How Stress Affects Your Health
Anyone who has experienced chronic stress would be able to tell you that it isn't great for your health or well-being in the long run. However, stress is probably having a greater impact on your day-to-day body function and coming from more sources than you realize.
First, let's look at how your body responds to stress using the HPA (hypothalamic-pituitary-adrenal) axis. This system works great for short-term stress and is essential for keeping us alive. If a lion came around the corner on one of our early ancestors, they needed to be able to get away FAST or we wouldn't be here.
When a stressor happens, the hypothalamus (in your brain) releases corticotropin releasing hormone (CRH). This CRH acts on the pituitary gland (also in your brain) and tells it to release adrenocorticotropic hormone (ACTH). ACTH travels in the bloodstream to the adrenal glands, which sit on top of your kidneys. When the adrenal glands sense the ACTH, they release cortisol.
Cortisol has a number of effects. It increases blood glucose to provide energy needed to deal with the stress (i.e: lion, burning building, etc). It also causes the release of epinephrine (adrenaline) and norepinephrine, which act to increase heart rate and redirect blood flow toward skeletal muscle and away from less critical systems like the digestive system.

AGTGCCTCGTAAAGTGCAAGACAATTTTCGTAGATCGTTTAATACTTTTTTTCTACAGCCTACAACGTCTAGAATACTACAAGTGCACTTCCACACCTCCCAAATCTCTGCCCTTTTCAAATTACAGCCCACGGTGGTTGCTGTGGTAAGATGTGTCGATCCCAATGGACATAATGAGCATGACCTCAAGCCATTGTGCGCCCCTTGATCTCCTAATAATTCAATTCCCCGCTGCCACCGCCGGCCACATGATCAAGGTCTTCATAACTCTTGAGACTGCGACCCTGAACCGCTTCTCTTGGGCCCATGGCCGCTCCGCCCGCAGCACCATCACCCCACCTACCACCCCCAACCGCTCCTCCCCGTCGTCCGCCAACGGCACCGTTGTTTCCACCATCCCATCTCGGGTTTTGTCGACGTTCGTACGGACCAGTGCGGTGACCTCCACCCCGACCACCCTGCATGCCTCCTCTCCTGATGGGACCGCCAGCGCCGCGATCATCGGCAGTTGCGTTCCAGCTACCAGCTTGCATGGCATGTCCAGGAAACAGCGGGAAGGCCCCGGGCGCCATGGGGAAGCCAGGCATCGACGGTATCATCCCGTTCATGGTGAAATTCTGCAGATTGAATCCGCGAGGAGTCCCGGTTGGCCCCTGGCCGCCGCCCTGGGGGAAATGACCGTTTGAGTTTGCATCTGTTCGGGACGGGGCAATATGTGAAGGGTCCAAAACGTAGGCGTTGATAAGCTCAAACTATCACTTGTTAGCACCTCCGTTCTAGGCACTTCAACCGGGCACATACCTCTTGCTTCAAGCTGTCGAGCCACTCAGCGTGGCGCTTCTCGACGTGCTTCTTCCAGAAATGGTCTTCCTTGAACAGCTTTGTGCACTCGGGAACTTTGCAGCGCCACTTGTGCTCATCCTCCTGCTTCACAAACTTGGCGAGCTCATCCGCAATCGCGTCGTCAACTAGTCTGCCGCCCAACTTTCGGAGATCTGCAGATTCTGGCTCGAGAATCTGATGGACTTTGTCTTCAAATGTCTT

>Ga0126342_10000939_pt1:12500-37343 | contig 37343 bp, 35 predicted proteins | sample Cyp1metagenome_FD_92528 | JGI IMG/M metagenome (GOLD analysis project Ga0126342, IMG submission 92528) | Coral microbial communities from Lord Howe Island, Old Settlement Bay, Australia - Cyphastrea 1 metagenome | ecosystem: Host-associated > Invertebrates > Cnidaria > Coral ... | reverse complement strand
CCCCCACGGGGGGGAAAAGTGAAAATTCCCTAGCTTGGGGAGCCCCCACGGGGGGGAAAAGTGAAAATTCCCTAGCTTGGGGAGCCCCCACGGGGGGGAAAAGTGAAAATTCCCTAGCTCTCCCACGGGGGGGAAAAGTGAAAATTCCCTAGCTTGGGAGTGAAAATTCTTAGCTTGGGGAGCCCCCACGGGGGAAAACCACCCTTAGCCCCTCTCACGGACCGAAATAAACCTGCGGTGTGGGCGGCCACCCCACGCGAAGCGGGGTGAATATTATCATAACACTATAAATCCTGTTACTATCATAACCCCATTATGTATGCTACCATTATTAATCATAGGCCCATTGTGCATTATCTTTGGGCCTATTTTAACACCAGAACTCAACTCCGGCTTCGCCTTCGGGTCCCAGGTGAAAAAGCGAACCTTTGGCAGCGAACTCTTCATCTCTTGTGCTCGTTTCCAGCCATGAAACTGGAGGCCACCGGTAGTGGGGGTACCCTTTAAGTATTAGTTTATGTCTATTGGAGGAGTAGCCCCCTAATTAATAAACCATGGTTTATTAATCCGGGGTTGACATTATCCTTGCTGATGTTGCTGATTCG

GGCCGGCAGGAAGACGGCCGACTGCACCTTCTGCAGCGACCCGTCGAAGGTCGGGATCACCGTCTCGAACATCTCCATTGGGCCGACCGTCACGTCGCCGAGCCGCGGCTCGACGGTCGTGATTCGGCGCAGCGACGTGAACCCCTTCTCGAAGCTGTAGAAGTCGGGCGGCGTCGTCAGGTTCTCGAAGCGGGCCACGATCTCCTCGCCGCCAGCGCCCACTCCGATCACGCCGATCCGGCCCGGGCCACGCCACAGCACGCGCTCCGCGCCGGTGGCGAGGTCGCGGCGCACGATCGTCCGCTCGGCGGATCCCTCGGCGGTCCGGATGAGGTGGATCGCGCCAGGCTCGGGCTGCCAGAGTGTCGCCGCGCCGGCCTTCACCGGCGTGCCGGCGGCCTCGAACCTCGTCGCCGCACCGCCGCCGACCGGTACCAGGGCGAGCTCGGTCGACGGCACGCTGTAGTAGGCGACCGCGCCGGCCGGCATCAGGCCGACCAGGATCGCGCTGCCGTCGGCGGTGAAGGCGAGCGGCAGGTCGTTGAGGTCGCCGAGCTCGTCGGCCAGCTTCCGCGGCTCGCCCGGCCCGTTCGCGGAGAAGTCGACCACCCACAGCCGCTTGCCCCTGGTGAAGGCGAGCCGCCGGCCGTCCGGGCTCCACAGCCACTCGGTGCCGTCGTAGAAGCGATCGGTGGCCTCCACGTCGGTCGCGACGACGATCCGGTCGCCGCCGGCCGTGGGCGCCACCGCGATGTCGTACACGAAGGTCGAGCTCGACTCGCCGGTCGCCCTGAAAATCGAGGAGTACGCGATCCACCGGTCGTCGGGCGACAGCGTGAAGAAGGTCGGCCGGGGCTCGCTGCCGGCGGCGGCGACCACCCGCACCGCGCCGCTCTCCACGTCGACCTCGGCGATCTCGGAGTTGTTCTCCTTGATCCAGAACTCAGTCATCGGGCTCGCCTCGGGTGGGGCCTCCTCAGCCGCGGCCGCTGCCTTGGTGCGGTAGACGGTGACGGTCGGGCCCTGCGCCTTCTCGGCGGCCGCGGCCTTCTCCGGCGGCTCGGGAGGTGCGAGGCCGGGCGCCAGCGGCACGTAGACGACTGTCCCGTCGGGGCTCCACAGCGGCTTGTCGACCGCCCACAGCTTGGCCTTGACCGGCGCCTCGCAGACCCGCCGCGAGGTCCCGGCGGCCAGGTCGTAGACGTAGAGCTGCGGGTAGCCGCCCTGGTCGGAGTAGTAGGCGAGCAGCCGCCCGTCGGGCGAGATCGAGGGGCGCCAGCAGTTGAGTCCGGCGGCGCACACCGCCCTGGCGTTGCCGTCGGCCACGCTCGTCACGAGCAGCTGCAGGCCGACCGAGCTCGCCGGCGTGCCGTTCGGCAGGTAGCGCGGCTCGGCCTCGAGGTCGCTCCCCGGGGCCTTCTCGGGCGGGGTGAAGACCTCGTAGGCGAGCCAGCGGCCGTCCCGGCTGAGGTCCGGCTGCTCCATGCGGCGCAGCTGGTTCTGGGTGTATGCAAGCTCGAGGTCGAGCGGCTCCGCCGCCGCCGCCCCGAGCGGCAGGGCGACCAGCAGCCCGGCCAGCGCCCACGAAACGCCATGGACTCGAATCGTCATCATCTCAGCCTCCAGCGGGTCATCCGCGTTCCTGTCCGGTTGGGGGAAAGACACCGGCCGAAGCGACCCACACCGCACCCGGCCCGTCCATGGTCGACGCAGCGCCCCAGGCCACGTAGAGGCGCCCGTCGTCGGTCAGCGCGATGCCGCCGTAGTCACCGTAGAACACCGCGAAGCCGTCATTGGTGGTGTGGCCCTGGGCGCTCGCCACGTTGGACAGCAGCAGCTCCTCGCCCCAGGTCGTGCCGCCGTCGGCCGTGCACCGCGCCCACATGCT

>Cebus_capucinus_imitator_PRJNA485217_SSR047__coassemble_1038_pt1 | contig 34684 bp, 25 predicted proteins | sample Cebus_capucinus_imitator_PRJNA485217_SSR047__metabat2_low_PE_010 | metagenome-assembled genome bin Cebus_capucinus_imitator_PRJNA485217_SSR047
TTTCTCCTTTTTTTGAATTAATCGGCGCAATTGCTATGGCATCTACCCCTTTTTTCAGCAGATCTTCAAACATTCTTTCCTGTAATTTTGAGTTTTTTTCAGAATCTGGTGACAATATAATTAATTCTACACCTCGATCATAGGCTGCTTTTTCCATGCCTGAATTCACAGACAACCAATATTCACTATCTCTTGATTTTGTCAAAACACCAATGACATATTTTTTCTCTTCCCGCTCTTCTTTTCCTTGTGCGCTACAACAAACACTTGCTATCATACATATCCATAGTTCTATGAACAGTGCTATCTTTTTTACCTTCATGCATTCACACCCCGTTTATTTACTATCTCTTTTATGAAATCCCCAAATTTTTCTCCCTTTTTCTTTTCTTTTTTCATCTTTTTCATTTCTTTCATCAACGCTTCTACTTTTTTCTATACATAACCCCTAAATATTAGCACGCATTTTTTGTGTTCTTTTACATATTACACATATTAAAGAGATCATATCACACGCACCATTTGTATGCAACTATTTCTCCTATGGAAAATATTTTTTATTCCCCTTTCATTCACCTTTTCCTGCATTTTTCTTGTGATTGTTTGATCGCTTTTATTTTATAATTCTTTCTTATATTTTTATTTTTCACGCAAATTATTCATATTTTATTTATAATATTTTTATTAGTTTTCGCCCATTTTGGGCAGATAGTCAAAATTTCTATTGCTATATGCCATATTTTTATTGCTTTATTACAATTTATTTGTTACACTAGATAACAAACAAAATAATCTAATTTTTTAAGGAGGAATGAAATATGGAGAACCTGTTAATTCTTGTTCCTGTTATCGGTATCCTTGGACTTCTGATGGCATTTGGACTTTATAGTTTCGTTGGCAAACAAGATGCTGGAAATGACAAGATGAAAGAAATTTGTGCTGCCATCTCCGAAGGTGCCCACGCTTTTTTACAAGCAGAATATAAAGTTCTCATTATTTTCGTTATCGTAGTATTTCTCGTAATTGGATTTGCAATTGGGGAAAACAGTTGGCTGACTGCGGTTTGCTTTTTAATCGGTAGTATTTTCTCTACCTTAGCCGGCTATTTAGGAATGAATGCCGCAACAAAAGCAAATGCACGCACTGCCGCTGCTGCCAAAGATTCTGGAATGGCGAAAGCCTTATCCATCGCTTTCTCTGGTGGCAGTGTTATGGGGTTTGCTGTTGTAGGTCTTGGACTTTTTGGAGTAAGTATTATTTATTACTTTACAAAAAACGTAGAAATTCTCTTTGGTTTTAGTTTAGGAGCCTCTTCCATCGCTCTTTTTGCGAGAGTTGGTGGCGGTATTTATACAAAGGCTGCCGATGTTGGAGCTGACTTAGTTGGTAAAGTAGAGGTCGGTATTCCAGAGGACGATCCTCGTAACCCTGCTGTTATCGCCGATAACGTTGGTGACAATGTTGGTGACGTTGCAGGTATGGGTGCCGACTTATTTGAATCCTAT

The cortisol released by the HPA axis in response to stress also has an impact on other systems. You also have a hypothalmaic-pituitary-thyroid (HPT) axis and cortisol inhibits both the production of TSH and the conversion of T4 (inactive thyroid hormone) to T3 (active thyroid hormone) by the HPT axis. When this is constant, it can really throw off your thyroid hormone levels and cause all kinds of other issues.
Ladies, you also have a hypothalamic-pituitary-gonadal (HPG) axis that regulates your cycle. In very simple terms, cortisol from the HPA axis affects numerous female hormones that regulate your cycle and can create imbalances that cause things like PMS, heavy or painful periods, etc.
Again, the system is pretty useful for responding to short-term stress but can create a lot of issues when the stress is ongoing.
So, now that we know how the body responds to stress, what exactly triggers this response? Stress can be more "obvious" things like a car wreck, loss of a loved one, taking care of kids, managing debt, a work deadline, running late, or losing your credit card.
What you may not know is that exercising too much, inadequate intake of total energy (calories) or macronutrients (carbs, fats, protein), closely monitoring your food intake, poor body image, and inadequate sleep all activate the stress response as well.
Chronic stress not only impacts hormones like mentioned above, but it also increases insulin levels (which can lead to diabetes), increases intestinal permeability (which can lead to food intolerance), and changes your gut microbiome (which can create various GI side effects).
This is just a very surface level overview of the stress response and what causes it but hopefully it gives you an idea of not only how many conditions might be rooted in stress, but how important stress management is to overall health.